Not another Zoom meeting...

Photo by Andrea Piacquadio

* * *

Aside from physical harm, lockdowns prevent us from enjoying many of our fundamental freedoms:
  • Movement: Restrictions to movement must be non-discriminatory. For instance, prohibiting entry of travelers due to ‘flight risk’ is arguably justified (e.g. the US blocking non-essential arrivals from Europe). In contrast, the mass expulsion and detention of African nationals in China appears motivated by stigma, especially considering Africa is hardly a COVID-19 hotspot. In short, measures aimed at people of specific ethnicity — regardless of their actual residence and travel history — is far likelier to be discriminatory.
  • Privacy: Data protection is part of privacy. To contain the COVID-19 outbreak, governments have resorted to mass surveillance - the most invasive tool being contact-tracing apps. For instance, South Korea and China are able to identify contacts crossing paths with those infected (whether friends or strangers) by analysing the digital footprints left in public places.
  • Religion: Generally, most religious communities are amenable with the temporary suspension of public worship. Friday prayers at mosque have ceased. The Pope delivered his Easter homily in an empty St Peter’s Basicila. Nevertheless, all over the world — from Israel to Iran to India — there will be ultra-orthodox sects hell-bent on flouting restrictions. Rational thought may not always prevail over religious zeal.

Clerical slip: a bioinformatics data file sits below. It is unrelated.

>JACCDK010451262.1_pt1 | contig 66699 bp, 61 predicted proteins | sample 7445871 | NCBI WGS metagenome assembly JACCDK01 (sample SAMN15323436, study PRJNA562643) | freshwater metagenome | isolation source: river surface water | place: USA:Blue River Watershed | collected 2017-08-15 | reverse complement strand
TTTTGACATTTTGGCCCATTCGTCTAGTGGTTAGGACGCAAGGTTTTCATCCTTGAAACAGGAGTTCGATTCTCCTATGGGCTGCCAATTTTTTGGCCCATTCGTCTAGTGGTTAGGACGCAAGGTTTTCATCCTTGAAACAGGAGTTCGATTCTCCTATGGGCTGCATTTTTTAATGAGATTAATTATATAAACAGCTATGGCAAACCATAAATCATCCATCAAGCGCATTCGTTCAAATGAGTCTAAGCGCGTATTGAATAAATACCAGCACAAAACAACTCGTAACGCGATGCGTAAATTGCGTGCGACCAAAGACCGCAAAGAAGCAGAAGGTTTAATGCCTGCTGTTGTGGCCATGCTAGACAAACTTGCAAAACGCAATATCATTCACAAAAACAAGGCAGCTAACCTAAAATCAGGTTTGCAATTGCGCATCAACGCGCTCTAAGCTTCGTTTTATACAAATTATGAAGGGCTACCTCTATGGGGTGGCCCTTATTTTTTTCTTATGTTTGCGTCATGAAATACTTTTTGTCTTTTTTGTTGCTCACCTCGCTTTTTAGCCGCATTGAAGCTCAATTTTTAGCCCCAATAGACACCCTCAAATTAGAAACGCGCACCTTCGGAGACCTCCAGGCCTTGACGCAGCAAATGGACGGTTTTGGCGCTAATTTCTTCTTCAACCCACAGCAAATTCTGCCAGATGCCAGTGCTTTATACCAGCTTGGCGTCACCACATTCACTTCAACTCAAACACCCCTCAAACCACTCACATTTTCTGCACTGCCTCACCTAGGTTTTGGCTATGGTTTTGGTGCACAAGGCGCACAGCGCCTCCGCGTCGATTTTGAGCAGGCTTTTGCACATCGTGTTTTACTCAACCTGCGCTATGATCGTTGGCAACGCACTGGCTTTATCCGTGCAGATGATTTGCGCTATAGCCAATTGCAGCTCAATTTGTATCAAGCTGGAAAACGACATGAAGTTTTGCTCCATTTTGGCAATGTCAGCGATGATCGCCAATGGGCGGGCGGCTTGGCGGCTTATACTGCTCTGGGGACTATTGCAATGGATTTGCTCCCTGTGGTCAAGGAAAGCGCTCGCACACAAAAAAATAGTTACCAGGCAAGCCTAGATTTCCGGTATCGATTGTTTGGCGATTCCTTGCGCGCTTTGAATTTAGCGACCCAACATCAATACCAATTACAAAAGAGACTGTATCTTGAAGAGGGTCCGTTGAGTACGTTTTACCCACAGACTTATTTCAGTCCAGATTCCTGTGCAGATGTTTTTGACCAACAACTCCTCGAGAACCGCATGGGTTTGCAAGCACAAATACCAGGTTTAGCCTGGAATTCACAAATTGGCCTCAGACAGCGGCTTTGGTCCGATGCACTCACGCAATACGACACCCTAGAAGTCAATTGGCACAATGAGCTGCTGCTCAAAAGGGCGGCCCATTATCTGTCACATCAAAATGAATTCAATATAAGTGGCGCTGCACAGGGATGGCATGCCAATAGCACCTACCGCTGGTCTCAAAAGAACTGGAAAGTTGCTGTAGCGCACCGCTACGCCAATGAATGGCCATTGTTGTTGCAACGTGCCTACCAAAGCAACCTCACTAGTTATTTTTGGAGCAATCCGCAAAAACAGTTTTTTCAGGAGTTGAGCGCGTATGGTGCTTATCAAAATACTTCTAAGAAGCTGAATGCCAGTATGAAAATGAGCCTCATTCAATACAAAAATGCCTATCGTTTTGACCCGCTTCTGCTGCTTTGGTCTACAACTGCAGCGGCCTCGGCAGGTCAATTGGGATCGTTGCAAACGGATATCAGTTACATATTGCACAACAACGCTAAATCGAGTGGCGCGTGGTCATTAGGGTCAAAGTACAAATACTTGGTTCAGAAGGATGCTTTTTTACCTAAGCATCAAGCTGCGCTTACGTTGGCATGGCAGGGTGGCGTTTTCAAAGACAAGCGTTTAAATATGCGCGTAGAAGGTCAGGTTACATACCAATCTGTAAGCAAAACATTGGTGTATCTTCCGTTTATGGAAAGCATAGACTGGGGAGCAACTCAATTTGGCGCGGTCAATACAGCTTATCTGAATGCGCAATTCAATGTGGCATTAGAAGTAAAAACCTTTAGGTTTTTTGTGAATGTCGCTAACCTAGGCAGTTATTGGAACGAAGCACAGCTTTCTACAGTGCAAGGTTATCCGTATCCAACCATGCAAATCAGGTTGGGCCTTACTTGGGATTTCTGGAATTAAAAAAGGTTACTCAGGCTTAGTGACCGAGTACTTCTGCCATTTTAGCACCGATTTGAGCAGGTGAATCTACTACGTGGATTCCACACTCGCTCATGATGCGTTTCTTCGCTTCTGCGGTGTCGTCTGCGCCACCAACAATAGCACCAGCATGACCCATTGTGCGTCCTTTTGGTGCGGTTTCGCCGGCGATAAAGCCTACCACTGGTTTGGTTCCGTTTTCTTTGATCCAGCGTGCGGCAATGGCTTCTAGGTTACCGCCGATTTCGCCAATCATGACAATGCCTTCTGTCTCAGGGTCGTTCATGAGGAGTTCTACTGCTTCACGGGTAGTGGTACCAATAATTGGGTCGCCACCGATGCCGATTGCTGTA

• Assembly: Political activities in any area gravely stricken by COVID-19 will naturally grind to a halt. Where an entire nation is in lockdown, Parliament should go into recess (e.g. the UK). Nevertheless, some governments may seize this opportunity to bulldoze their political agenda. In Poland, the tabling of an anti-abortion bill sparked a brave street protest in defiance of lockdown restrictions (but with social-distancing). There is a genuine risk of governments blatantly extend and abuse their emergency powers to stifle political dissent.

* * *

Are lockdowns an effective cure to our short-term suffering?

Even if so, will lockdowns end up as a cure worse than the disease itself in the long run?

These are not abstract philosophical musings. Instead, they keep us vigilant for pitfalls, as we venture deeper into the unknown. A single misstep may scar societies for years, if not decades. The greatest tragedy is to step out of a pandemic, only to land into pandemonium.

Lives will be lost. Rights will be curtailed. Sacrifices will be made. The sooner we accept that trade-offs are inevitable, the sooner we can espy the safest escape route out of our painful predicament.

After all, lockdowns are only a stopgap measure, not an exit strategy. Once lifted, a second or third wave may hit our shores again. Lockdowns may be enforced, loosened, lifted, and reinstated – in a seemingly endless cycle. Vaccine or no vaccine, many developing States have little choice but to ride the wave, in order to avoid an economic shipwreck.

Ultimately, the remedy to COVID-19 comes down to two very simple questions.

What is the end-game?

How do we reach our end-game?

Lockdown or no lockdown, we need to start planning our end-game now.